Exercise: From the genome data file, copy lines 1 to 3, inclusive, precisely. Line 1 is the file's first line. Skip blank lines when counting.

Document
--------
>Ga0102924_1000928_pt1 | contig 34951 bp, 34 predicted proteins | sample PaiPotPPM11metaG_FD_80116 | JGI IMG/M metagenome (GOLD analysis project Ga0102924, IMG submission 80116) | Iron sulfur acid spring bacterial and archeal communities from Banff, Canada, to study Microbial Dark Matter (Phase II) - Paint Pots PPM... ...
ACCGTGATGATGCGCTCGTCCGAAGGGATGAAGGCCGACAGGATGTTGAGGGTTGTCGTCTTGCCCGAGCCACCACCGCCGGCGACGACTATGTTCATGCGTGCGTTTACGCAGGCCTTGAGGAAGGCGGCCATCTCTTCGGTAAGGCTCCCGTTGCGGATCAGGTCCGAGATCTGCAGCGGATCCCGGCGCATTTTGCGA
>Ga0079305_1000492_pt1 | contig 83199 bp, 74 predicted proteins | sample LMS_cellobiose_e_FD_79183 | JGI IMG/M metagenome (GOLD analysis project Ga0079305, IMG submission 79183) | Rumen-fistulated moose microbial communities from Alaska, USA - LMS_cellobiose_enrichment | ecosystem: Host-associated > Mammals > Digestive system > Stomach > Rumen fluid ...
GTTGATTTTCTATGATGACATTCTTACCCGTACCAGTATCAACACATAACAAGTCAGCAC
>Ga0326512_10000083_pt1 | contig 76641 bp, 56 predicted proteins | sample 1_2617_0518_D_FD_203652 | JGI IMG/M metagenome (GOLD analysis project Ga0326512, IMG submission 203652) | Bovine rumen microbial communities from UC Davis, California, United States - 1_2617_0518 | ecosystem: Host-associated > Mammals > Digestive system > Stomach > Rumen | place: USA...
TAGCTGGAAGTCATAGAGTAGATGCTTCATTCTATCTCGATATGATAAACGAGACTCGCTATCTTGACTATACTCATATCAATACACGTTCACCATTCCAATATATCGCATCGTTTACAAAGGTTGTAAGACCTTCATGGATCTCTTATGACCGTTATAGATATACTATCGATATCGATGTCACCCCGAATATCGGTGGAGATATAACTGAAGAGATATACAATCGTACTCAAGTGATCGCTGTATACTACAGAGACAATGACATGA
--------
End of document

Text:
>Ga0102924_1000928_pt1 | contig 34951 bp, 34 predicted proteins | sample PaiPotPPM11metaG_FD_80116 | JGI IMG/M metagenome (GOLD analysis project Ga0102924, IMG submission 80116) | Iron sulfur acid spring bacterial and archeal communities from Banff, Canada, to study Microbial Dark Matter (Phase II) - Paint Pots PPM... ...
ACCGTGATGATGCGCTCGTCCGAAGGGATGAAGGCCGACAGGATGTTGAGGGTTGTCGTCTTGCCCGAGCCACCACCGCCGGCGACGACTATGTTCATGCGTGCGTTTACGCAGGCCTTGAGGAAGGCGGCCATCTCTTCGGTAAGGCTCCCGTTGCGGATCAGGTCCGAGATCTGCAGCGGATCCCGGCGCATTTTGCGA
>Ga0079305_1000492_pt1 | contig 83199 bp, 74 predicted proteins | sample LMS_cellobiose_e_FD_79183 | JGI IMG/M metagenome (GOLD analysis project Ga0079305, IMG submission 79183) | Rumen-fistulated moose microbial communities from Alaska, USA - LMS_cellobiose_enrichment | ecosystem: Host-associated > Mammals > Digestive system > Stomach > Rumen fluid ...